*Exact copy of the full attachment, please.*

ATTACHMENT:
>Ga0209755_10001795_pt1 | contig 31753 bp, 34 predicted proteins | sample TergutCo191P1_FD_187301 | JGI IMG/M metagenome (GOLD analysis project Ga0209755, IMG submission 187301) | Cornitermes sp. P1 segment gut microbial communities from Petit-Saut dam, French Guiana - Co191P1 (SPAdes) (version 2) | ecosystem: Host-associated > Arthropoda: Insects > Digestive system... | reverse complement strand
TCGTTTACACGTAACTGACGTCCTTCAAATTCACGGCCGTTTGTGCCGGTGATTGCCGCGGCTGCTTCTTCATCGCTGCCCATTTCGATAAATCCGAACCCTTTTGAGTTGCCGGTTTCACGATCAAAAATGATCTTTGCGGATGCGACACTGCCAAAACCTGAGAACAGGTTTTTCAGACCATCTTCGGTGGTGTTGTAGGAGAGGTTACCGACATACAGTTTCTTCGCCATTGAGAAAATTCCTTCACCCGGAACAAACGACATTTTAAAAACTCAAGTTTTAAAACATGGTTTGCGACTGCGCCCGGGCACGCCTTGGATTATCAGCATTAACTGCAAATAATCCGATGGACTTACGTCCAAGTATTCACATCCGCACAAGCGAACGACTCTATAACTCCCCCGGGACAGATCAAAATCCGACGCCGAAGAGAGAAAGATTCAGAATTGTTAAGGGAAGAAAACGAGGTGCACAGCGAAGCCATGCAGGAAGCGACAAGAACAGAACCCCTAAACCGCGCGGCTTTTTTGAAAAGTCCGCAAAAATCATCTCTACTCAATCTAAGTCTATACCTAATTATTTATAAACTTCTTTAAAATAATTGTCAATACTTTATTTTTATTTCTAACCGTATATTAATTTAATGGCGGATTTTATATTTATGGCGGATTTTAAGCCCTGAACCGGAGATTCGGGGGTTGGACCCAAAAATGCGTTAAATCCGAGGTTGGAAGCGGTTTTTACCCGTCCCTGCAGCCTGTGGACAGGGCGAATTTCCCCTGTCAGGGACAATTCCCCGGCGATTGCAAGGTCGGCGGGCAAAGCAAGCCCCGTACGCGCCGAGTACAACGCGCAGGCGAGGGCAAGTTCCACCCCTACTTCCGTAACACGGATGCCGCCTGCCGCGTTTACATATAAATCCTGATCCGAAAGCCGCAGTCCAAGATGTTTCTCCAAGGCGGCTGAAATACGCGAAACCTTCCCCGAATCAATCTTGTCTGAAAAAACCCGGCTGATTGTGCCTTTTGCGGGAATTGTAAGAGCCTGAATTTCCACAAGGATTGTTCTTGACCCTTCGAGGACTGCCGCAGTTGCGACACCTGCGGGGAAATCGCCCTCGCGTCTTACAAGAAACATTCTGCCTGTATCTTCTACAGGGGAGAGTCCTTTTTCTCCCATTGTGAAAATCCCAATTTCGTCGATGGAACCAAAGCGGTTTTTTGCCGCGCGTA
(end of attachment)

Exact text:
>Ga0209755_10001795_pt1 | contig 31753 bp, 34 predicted proteins | sample TergutCo191P1_FD_187301 | JGI IMG/M metagenome (GOLD analysis project Ga0209755, IMG submission 187301) | Cornitermes sp. P1 segment gut microbial communities from Petit-Saut dam, French Guiana - Co191P1 (SPAdes) (version 2) | ecosystem: Host-associated > Arthropoda: Insects > Digestive system... | reverse complement strand
TCGTTTACACGTAACTGACGTCCTTCAAATTCACGGCCGTTTGTGCCGGTGATTGCCGCGGCTGCTTCTTCATCGCTGCCCATTTCGATAAATCCGAACCCTTTTGAGTTGCCGGTTTCACGATCAAAAATGATCTTTGCGGATGCGACACTGCCAAAACCTGAGAACAGGTTTTTCAGACCATCTTCGGTGGTGTTGTAGGAGAGGTTACCGACATACAGTTTCTTCGCCATTGAGAAAATTCCTTCACCCGGAACAAACGACATTTTAAAAACTCAAGTTTTAAAACATGGTTTGCGACTGCGCCCGGGCACGCCTTGGATTATCAGCATTAACTGCAAATAATCCGATGGACTTACGTCCAAGTATTCACATCCGCACAAGCGAACGACTCTATAACTCCCCCGGGACAGATCAAAATCCGACGCCGAAGAGAGAAAGATTCAGAATTGTTAAGGGAAGAAAACGAGGTGCACAGCGAAGCCATGCAGGAAGCGACAAGAACAGAACCCCTAAACCGCGCGGCTTTTTTGAAAAGTCCGCAAAAATCATCTCTACTCAATCTAAGTCTATACCTAATTATTTATAAACTTCTTTAAAATAATTGTCAATACTTTATTTTTATTTCTAACCGTATATTAATTTAATGGCGGATTTTATATTTATGGCGGATTTTAAGCCCTGAACCGGAGATTCGGGGGTTGGACCCAAAAATGCGTTAAATCCGAGGTTGGAAGCGGTTTTTACCCGTCCCTGCAGCCTGTGGACAGGGCGAATTTCCCCTGTCAGGGACAATTCCCCGGCGATTGCAAGGTCGGCGGGCAAAGCAAGCCCCGTACGCGCCGAGTACAACGCGCAGGCGAGGGCAAGTTCCACCCCTACTTCCGTAACACGGATGCCGCCTGCCGCGTTTACATATAAATCCTGATCCGAAAGCCGCAGTCCAAGATGTTTCTCCAAGGCGGCTGAAATACGCGAAACCTTCCCCGAATCAATCTTGTCTGAAAAAACCCGGCTGATTGTGCCTTTTGCGGGAATTGTAAGAGCCTGAATTTCCACAAGGATTGTTCTTGACCCTTCGAGGACTGCCGCAGTTGCGACACCTGCGGGGAAATCGCCCTCGCGTCTTACAAGAAACATTCTGCCTGTATCTTCTACAGGGGAGAGTCCTTTTTCTCCCATTGTGAAAATCCCAATTTCGTCGATGGAACCAAAGCGGTTTTTTGCCGCGCGTA